By E. Scott Martin
Scott is the Global Student Mission Representative for Chi Alpha Campus Ministries, USA.
When we think of missions today, we often think of people out in exotic places preaching the gospel. If I asked Christian students today what missions is, most would reply that, “missions is spreading the gospel around the world”.
Both of these perceptions are correct. With a radically changing world, however, missions looks different than it did just a few years ago.
Yet the definition of missions has not changed. Missions is the loving work of God to bring mankind to Himself as the Church. Second, missions is the overall ministry of the Church toward global proclamation.
There are three easily identifiable components of missions that Christian college students must be a part of. The first is that we must send people and have people willing to go. This is probably the most difficult of the three components I will discuss in that it seems to require in general, the greatest level of sacrifice.
As the great apostle Paul said,
“How will they hear without a preacher? And how will they preach unless they are sent?” (Romans 10:14, 15).
We must have students willing to go to the inconvenient lost to share the gospel with them.
Every student should consider going on a cross-cultural missions experience at least once during their collegiate career and each student should consider and take up before the Lord the issue of serving long-term following graduation as well.
The second identifiable component of missions is the need for every student to give to God’s global cause of redeeming the lost. We can have people willing to go, but if we don’t have the funds to send them out, they will stay. Missions costs money and time.
Oswald J. Smith, the great missions pastor said,
“You must go or send a substitute.”
What he is basically saying is that if we are not going, we need to put the bucks up front to support those who are. How much money is a soul worth?
Missions budgets today are a lot, but very necessary. Missionaries cannot go to the field until all their budget is raised, and the longer they are home trying to raise the budget the less time they have sharing Christ with the lost. If we don’t support missionaries, who will? Every student must give to missions.
The third identifiable component of missions is prayer. We first need to pray for a great harvest of souls around the world, lifting up nations, people groups, and religions by name. Consistent prayer can move governments and principalities.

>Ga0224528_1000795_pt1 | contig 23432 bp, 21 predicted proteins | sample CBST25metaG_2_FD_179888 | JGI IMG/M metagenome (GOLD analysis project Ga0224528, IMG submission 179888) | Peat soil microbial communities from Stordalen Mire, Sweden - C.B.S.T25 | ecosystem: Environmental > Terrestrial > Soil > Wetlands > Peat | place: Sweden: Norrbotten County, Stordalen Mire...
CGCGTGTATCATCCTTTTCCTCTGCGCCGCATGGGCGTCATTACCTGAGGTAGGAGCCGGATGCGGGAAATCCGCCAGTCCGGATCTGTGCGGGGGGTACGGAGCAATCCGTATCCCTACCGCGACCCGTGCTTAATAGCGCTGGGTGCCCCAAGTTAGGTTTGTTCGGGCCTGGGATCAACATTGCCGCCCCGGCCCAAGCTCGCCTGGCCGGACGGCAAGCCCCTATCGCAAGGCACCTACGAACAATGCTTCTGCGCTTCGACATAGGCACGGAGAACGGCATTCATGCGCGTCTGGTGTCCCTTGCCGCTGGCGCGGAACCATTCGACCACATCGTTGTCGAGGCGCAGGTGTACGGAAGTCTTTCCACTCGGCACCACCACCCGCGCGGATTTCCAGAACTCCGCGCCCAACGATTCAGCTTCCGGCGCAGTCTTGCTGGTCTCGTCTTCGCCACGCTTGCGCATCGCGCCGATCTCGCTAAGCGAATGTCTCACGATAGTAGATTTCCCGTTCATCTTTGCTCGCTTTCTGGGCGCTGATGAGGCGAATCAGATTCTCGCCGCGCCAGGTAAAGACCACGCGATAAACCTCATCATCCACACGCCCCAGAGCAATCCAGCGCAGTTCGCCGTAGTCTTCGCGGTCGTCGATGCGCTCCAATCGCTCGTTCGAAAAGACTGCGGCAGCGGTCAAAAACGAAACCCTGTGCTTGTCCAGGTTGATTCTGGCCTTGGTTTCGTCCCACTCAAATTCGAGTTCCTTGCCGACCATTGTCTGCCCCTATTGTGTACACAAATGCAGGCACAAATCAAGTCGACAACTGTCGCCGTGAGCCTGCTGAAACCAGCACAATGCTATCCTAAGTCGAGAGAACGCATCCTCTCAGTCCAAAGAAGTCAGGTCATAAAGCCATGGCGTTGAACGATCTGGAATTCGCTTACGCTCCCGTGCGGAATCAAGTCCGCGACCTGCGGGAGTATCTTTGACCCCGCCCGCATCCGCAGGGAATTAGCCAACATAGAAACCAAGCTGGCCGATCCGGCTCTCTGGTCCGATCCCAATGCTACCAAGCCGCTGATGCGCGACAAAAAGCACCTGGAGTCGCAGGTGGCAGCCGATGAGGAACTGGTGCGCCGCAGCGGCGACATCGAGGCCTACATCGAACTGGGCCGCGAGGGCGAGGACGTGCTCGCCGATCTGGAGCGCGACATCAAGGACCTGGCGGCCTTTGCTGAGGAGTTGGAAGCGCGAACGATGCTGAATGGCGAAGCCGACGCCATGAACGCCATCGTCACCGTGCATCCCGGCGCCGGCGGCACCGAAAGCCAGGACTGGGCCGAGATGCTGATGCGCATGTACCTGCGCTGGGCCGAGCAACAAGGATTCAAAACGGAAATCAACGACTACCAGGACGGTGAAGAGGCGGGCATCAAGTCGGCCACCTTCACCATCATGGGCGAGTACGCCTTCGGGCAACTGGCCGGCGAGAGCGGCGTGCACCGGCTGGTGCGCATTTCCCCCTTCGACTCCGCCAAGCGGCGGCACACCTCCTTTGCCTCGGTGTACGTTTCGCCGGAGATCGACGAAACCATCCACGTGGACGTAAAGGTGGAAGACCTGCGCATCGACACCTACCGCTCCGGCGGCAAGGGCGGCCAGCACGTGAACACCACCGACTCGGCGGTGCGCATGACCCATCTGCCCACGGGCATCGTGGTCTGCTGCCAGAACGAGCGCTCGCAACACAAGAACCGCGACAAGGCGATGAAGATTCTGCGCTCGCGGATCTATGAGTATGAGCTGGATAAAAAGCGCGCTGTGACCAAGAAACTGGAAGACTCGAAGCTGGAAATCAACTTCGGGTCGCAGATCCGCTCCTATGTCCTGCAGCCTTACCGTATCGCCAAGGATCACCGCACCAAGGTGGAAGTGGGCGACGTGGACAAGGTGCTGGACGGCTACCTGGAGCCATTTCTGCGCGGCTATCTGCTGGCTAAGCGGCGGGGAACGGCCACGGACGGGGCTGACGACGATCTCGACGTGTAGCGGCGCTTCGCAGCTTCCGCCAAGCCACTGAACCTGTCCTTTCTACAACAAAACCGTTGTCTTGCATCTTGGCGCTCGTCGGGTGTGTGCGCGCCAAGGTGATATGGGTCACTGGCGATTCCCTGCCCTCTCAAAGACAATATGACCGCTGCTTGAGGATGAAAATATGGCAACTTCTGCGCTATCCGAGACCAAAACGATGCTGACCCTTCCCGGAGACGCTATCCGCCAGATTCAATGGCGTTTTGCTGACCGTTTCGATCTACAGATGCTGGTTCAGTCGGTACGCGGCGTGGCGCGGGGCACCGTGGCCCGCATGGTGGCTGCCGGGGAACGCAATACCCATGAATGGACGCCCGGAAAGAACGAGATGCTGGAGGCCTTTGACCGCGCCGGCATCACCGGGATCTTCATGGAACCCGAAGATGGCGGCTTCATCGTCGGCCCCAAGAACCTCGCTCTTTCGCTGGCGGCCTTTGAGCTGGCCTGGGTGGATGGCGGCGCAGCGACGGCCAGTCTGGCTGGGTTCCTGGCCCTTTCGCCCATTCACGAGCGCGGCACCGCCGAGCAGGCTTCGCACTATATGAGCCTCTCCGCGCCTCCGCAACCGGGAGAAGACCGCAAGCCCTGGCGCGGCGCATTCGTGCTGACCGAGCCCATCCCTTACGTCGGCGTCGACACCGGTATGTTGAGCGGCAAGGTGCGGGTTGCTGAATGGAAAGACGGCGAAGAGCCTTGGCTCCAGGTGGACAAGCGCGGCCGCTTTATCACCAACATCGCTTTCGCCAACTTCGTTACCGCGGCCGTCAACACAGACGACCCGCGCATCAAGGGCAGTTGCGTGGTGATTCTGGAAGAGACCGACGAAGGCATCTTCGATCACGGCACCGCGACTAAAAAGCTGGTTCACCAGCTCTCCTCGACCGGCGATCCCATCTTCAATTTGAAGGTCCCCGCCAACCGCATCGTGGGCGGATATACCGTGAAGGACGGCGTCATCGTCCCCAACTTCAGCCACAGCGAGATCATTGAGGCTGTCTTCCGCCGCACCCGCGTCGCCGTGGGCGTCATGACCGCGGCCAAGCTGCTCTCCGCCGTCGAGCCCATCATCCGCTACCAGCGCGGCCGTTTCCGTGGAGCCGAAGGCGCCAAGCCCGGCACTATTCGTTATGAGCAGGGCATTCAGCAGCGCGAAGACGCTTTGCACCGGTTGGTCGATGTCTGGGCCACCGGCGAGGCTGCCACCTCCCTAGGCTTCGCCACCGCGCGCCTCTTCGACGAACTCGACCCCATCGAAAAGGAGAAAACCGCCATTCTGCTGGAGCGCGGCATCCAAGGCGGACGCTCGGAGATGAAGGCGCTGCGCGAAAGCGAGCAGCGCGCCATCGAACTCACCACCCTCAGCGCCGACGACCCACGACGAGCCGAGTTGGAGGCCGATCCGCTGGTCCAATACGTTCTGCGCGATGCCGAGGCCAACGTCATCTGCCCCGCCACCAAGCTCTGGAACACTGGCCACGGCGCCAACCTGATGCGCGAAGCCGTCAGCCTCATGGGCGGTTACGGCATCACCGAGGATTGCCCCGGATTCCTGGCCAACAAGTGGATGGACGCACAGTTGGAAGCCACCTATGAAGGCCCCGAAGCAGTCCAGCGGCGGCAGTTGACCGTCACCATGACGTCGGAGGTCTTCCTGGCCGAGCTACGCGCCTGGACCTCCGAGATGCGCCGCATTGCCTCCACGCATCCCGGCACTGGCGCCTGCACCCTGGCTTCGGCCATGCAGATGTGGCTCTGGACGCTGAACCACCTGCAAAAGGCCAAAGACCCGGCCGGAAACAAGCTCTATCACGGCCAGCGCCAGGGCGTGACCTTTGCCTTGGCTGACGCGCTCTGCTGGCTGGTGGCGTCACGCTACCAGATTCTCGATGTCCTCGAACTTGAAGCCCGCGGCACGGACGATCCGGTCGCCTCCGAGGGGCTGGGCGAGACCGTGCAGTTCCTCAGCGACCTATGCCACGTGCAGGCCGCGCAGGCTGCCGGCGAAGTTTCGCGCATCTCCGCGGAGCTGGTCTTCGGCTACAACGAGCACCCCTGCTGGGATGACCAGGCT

We know that diligent and righteous prayer has great effect (James 5:16). Pray for message bearers who are going on the field that they would have favor and funding.
Pray for message bearers who are on the field that they would walk in power, anointing, and safety, and that they would have favor amongst the people.
Pray that God would call more laborers into His global harvest field, especially from the student population around the world. Every student needs to be praying for current message bearers, lost souls, and new laborers.
We are biblical Christians, so here are some biblical incentives for missions. First, we find scripturally that Jesus came to do 2 primary things: to seek and save that which is lost (Luke 19:10) and to destroy the works of the devil (1 John 3:6).
We need to be seekers of the lost as well as those who participate in breaking down the gates of hell.
Secondly, the gospels record Jesus’ final and compelling challenge to His disciples,
“All power is given unto me in heaven and in earth. Go ye therefore, and teach all nations, baptizing them in the name of the Father, and of the Son, and of the Holy Ghost.Teaching them to observe all things whatsoever I have commanded you: and lo, I am with you always, even unto the end of the world.” (Matthew 28: 18-20).
These were the last instructions Jesus gave to His Church, therefore they carry a very heavy weight. The Nations will come to Christ because there are people, His Church, who are willing to go to them. Jesus commissioned His Church with a great task; to go and teach all nations.
Thirdly, hell is for real. Jesus spoke vividly about the realities of hell and gave grave warnings regarding it’s eternal nature. Here are just a few of Jesus’ descriptions of hell:
* a place where their worm does not die (personal possessive pronoun) Mark 9: 44, 46, 48
* a place where there is weeping and gnashing of teeth Matt. 8:12, 22:13; 24:51; 25:30
* everlasting fire prepared for the devil and his angels Matt 25:41
* fire that shall never be quenched Mark 9: 44
unquenchable fire Luke 3: 17
Hell is eternal separation from God and eternal life in agony and pain. It should pain every truly believing student to think of anyone going to such a terrible place for all eternity.
Fourth, there is only one way to heaven. Jesus said,
“I am the way, the truth, and the life: no man comes to the Father except by me” (John 14:6).
In today’s society, where tolerance is the mandated mantra, Jesus’ statement is not at all popular. Even though it is not popular, it is true, and our obligation is to the truth. There is only ONE way to heaven, and that is by accepting Jesus as your Lord and Savior.
If this is not clearly shared with all nations, they will perish. There is no purgatory; there is no middle ground.
Because the tolerance “message” is pushed so much on our campuses today some actually believe Jesus is going to be tolerant at the day of judgment. He is being tolerant now; He won’t be on the judgment day.